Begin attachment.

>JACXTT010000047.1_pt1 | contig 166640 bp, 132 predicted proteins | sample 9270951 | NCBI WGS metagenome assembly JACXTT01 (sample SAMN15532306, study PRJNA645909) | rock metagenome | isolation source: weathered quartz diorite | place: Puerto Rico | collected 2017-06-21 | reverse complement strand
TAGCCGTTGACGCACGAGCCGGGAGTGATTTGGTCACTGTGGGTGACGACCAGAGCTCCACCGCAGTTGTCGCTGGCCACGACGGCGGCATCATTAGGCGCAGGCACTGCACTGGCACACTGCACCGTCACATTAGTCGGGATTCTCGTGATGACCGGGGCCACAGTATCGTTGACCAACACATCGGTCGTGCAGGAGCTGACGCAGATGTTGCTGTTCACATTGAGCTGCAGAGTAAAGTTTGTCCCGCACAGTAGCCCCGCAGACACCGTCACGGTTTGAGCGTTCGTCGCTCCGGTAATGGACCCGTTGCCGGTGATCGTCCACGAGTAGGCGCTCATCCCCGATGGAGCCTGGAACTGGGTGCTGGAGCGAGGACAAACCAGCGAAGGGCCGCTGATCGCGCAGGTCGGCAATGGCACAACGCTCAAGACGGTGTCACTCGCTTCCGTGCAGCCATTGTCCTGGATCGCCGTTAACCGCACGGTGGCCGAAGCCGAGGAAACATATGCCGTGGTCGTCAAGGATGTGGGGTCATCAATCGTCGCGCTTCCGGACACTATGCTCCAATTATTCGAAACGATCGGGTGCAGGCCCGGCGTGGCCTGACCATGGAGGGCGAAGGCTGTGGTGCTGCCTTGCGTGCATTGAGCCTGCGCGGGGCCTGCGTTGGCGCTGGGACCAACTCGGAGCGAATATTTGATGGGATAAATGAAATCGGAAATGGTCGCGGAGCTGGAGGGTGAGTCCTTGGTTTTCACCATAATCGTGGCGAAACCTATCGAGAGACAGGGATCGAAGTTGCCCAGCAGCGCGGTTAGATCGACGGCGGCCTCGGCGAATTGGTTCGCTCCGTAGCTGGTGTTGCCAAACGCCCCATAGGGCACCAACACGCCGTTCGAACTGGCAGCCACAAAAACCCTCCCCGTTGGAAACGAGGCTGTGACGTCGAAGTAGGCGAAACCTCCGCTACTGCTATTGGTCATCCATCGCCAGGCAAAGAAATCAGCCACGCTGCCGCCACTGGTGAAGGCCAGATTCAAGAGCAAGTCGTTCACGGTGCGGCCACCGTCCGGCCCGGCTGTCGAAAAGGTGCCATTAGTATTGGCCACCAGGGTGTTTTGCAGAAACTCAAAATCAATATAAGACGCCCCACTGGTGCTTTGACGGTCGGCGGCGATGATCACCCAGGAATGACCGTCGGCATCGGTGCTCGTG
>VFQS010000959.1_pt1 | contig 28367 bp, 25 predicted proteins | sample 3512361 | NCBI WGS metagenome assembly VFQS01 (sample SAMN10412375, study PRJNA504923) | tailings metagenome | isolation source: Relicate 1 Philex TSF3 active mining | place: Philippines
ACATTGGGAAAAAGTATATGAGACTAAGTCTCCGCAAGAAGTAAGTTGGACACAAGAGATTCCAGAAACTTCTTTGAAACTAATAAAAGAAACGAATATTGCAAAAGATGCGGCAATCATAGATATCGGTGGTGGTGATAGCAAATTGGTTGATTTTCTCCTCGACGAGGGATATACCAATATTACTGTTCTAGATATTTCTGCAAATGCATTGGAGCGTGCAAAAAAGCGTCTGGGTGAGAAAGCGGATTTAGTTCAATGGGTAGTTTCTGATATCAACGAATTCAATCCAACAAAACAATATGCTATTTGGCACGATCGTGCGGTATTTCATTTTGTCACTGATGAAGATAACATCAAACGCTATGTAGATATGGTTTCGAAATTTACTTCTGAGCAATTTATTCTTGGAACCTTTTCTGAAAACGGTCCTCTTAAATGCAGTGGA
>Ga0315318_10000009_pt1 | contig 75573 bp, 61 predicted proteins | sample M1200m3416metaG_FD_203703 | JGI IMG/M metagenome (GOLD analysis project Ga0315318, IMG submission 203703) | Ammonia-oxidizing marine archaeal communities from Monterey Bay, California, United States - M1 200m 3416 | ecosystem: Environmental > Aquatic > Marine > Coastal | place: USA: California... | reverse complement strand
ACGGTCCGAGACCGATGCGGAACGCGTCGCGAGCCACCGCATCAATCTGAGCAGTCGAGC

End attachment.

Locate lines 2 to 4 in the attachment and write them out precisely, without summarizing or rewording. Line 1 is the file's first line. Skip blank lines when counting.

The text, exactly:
TAGCCGTTGACGCACGAGCCGGGAGTGATTTGGTCACTGTGGGTGACGACCAGAGCTCCACCGCAGTTGTCGCTGGCCACGACGGCGGCATCATTAGGCGCAGGCACTGCACTGGCACACTGCACCGTCACATTAGTCGGGATTCTCGTGATGACCGGGGCCACAGTATCGTTGACCAACACATCGGTCGTGCAGGAGCTGACGCAGATGTTGCTGTTCACATTGAGCTGCAGAGTAAAGTTTGTCCCGCACAGTAGCCCCGCAGACACCGTCACGGTTTGAGCGTTCGTCGCTCCGGTAATGGACCCGTTGCCGGTGATCGTCCACGAGTAGGCGCTCATCCCCGATGGAGCCTGGAACTGGGTGCTGGAGCGAGGACAAACCAGCGAAGGGCCGCTGATCGCGCAGGTCGGCAATGGCACAACGCTCAAGACGGTGTCACTCGCTTCCGTGCAGCCATTGTCCTGGATCGCCGTTAACCGCACGGTGGCCGAAGCCGAGGAAACATATGCCGTGGTCGTCAAGGATGTGGGGTCATCAATCGTCGCGCTTCCGGACACTATGCTCCAATTATTCGAAACGATCGGGTGCAGGCCCGGCGTGGCCTGACCATGGAGGGCGAAGGCTGTGGTGCTGCCTTGCGTGCATTGAGCCTGCGCGGGGCCTGCGTTGGCGCTGGGACCAACTCGGAGCGAATATTTGATGGGATAAATGAAATCGGAAATGGTCGCGGAGCTGGAGGGTGAGTCCTTGGTTTTCACCATAATCGTGGCGAAACCTATCGAGAGACAGGGATCGAAGTTGCCCAGCAGCGCGGTTAGATCGACGGCGGCCTCGGCGAATTGGTTCGCTCCGTAGCTGGTGTTGCCAAACGCCCCATAGGGCACCAACACGCCGTTCGAACTGGCAGCCACAAAAACCCTCCCCGTTGGAAACGAGGCTGTGACGTCGAAGTAGGCGAAACCTCCGCTACTGCTATTGGTCATCCATCGCCAGGCAAAGAAATCAGCCACGCTGCCGCCACTGGTGAAGGCCAGATTCAAGAGCAAGTCGTTCACGGTGCGGCCACCGTCCGGCCCGGCTGTCGAAAAGGTGCCATTAGTATTGGCCACCAGGGTGTTTTGCAGAAACTCAAAATCAATATAAGACGCCCCACTGGTGCTTTGACGGTCGGCGGCGATGATCACCCAGGAATGACCGTCGGCATCGGTGCTCGTG
>VFQS010000959.1_pt1 | contig 28367 bp, 25 predicted proteins | sample 3512361 | NCBI WGS metagenome assembly VFQS01 (sample SAMN10412375, study PRJNA504923) | tailings metagenome | isolation source: Relicate 1 Philex TSF3 active mining | place: Philippines
ACATTGGGAAAAAGTATATGAGACTAAGTCTCCGCAAGAAGTAAGTTGGACACAAGAGATTCCAGAAACTTCTTTGAAACTAATAAAAGAAACGAATATTGCAAAAGATGCGGCAATCATAGATATCGGTGGTGGTGATAGCAAATTGGTTGATTTTCTCCTCGACGAGGGATATACCAATATTACTGTTCTAGATATTTCTGCAAATGCATTGGAGCGTGCAAAAAAGCGTCTGGGTGAGAAAGCGGATTTAGTTCAATGGGTAGTTTCTGATATCAACGAATTCAATCCAACAAAACAATATGCTATTTGGCACGATCGTGCGGTATTTCATTTTGTCACTGATGAAGATAACATCAAACGCTATGTAGATATGGTTTCGAAATTTACTTCTGAGCAATTTATTCTTGGAACCTTTTCTGAAAACGGTCCTCTTAAATGCAGTGGA